The Road to Hollywood, Chapter 3

Published: September 1, 2002
Categories: Uncategorized

Chapter 1Chapter 2Chapter 3Chapter 4Chapter 5Chapter 6
Chapter 7Chapter 8Chapter 9Chapter 10Chapter 11Chapter 12

Kermit hops on his bicycle — he’s made his decision, and he sets out on the road to Hollywood.

As he’s riding along, he passes a billboard advertising Doc Hopper’s French Fried Frog Legs. “A man is pasting up the billboard. Kermit doesn’t notice any of this, but the man notices him and runs off excitedly.”

Then a large farm truck runs Kermit into a ditch — destroying his bike. Kermit shakes his fist and screams, “Road hog!” Cut to the cab of the truck, driven by a Muppet pig. The pig does a take to the camera: “What’s he expect?”

Kermit continues on foot — and as the sun sets, he enters a small southern town. The script says, “Since we have established no exact time period for this movie and we are striving for a sense of timelessness, it might be well to have cars parked on the streets, circa late forties or early fifties. If that seems contradictory, at least we should establish a mood that does not represent the present.”

Kermit ends up at a gas station, where a pretty female gas station attendant says, “Boy, I’m sure happy to see a frog here.” She kisses him on the cheek, and she’s disappointed when nothing happens: “Darn. You’re the sixth frog I’ve kissed this month. You guys never turn into Prince Charming.” Suddenly, a man arrives on a white horse — it’s Prince Charming, “complete with white tights, blue tunic, and crown.” The Prince asks the attendant to “Fill ‘er up,” and she smiles seductively at him. Kermit grimaces.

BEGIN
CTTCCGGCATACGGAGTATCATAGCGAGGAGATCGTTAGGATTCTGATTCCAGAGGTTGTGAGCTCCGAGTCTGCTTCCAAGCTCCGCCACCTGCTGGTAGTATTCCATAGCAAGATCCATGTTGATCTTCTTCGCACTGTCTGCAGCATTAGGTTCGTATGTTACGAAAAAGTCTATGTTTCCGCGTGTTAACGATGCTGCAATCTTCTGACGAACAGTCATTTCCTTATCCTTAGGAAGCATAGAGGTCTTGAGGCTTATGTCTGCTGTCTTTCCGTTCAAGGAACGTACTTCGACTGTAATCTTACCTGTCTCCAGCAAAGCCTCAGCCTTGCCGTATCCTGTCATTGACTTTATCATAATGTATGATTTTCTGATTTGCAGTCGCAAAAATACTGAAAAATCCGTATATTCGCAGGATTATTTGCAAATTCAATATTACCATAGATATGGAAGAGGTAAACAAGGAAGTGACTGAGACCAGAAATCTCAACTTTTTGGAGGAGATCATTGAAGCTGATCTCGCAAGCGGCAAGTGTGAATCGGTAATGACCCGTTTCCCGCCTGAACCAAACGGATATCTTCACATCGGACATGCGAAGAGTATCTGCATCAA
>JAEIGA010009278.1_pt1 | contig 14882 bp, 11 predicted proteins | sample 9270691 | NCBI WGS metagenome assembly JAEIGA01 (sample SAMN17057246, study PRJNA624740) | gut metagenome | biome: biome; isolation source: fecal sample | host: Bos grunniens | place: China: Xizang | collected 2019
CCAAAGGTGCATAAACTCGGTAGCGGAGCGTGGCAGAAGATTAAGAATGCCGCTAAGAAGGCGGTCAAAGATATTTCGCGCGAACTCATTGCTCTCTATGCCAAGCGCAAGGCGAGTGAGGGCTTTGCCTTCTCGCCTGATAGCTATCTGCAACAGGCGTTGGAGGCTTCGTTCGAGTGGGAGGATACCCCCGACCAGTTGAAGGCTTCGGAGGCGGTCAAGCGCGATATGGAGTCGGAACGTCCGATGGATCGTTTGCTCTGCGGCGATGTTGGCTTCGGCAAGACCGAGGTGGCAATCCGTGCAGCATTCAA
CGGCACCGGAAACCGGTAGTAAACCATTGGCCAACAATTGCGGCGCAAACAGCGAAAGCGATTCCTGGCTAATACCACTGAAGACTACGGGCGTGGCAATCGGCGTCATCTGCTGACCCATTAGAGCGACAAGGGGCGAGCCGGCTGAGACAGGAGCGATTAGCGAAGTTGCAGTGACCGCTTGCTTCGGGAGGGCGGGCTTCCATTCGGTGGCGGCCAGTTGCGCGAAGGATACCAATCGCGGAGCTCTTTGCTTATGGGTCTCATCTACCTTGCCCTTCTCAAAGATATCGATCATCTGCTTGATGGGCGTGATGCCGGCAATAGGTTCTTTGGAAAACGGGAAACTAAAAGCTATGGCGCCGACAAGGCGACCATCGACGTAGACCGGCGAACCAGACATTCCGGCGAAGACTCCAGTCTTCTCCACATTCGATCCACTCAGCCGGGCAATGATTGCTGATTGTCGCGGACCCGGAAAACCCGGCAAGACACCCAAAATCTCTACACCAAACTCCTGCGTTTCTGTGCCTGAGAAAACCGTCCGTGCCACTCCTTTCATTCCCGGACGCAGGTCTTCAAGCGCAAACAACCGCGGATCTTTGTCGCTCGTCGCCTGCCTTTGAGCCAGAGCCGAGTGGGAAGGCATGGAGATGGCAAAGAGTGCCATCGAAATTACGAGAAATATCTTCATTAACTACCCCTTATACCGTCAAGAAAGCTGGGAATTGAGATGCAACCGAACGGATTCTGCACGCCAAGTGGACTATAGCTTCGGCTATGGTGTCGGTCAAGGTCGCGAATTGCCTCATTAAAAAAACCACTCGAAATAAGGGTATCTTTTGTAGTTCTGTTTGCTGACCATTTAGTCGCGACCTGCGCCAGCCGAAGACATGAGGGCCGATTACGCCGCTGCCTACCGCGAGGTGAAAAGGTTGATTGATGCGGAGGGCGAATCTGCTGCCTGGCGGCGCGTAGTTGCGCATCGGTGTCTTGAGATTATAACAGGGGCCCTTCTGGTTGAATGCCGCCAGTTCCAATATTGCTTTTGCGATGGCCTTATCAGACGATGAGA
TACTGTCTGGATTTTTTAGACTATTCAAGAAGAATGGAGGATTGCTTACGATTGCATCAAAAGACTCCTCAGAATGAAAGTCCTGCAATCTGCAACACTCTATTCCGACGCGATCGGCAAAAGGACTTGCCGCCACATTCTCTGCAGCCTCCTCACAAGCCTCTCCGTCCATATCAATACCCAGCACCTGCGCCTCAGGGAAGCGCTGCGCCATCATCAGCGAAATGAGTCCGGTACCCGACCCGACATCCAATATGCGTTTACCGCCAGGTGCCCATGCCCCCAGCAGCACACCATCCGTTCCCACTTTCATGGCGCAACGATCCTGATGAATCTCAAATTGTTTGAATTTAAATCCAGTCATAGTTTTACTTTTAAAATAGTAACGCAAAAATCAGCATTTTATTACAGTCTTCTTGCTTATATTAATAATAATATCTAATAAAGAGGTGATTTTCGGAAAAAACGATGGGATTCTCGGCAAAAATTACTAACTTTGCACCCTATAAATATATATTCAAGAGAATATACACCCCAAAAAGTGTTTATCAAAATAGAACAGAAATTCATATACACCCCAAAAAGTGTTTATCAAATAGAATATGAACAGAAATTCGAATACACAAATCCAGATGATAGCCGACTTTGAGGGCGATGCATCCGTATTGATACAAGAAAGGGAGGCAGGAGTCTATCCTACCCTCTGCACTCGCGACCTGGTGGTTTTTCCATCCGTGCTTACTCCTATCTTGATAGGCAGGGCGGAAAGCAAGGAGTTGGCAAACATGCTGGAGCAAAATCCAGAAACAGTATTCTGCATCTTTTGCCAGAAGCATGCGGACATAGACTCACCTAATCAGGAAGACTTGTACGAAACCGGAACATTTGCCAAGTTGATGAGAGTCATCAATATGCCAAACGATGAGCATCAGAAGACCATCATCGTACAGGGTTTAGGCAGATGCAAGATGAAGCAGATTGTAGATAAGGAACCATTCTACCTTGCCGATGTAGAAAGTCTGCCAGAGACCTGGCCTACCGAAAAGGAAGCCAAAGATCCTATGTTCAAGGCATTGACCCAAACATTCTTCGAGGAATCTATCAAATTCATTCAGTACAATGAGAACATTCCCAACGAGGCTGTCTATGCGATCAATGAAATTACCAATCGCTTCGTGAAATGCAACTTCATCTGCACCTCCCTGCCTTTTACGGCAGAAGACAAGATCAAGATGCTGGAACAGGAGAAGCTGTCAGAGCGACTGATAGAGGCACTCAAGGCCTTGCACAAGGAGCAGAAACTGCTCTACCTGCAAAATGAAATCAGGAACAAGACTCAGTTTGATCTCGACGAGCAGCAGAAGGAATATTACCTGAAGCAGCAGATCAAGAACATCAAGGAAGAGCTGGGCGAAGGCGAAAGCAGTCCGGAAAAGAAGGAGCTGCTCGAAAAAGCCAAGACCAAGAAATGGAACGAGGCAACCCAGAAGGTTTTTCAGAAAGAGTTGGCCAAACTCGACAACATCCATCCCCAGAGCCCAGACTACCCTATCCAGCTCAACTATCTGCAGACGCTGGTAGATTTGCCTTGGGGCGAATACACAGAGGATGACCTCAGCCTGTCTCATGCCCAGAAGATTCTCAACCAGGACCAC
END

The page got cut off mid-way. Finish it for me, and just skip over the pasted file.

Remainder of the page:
[ Ext. Street Corner — Dusk. Kermit enters the shot. ]

I gotta find some place to get a bite to eat and ask some directions…

[ Coming up from behind we see a man in an ill-fitting Sheriff’s uniform. It is HENRY KISSINGER. (Yes folks, the real Henry Kissinger. We know it’s impossible, but we’ll get him anyway.) He speaks in his normal voice, with no attempt to impose a Southern accent. ]

Hey, frog!

[ Kermit whirls to see him. ]

Who, me?

Y’all carryin’ a proper I.D.?

Wait a minute. Henry…? Aren’t you Henry Kissinger?

No, no. I’m Sheriff of this here town and it’s my job to make sure y’all behave yourself, y’hear?

You are Henry Kissinger, and there isn’t a sheriff in this movie.

(crestfallen) But I always wanted to be…

Sorry, Henry. We just didn’t cast you.

All my life. I just wanted some little part in a movie.

[ Henry exits sadly, shaking his head. ]

anth02aughenrySo What’s the Difference?

Well, Henry Kissinger isn’t in the movie, for starters. Kissinger is one of the two cameos who’s mentioned by name in the script — all the others are marked as “cameo guest star,” even the laconic old man named George who smokes cigars. The Henry Kissinger cameo may just have been an inside joke for Jerry Juhl and Jack Burns, tweaking the Muppet team’s ambitious guest star plans. Or who knows, maybe they thought they could get Kissinger. 1978 was an interesting year for the Muppet folks; it probably seemed like almost anything could happen.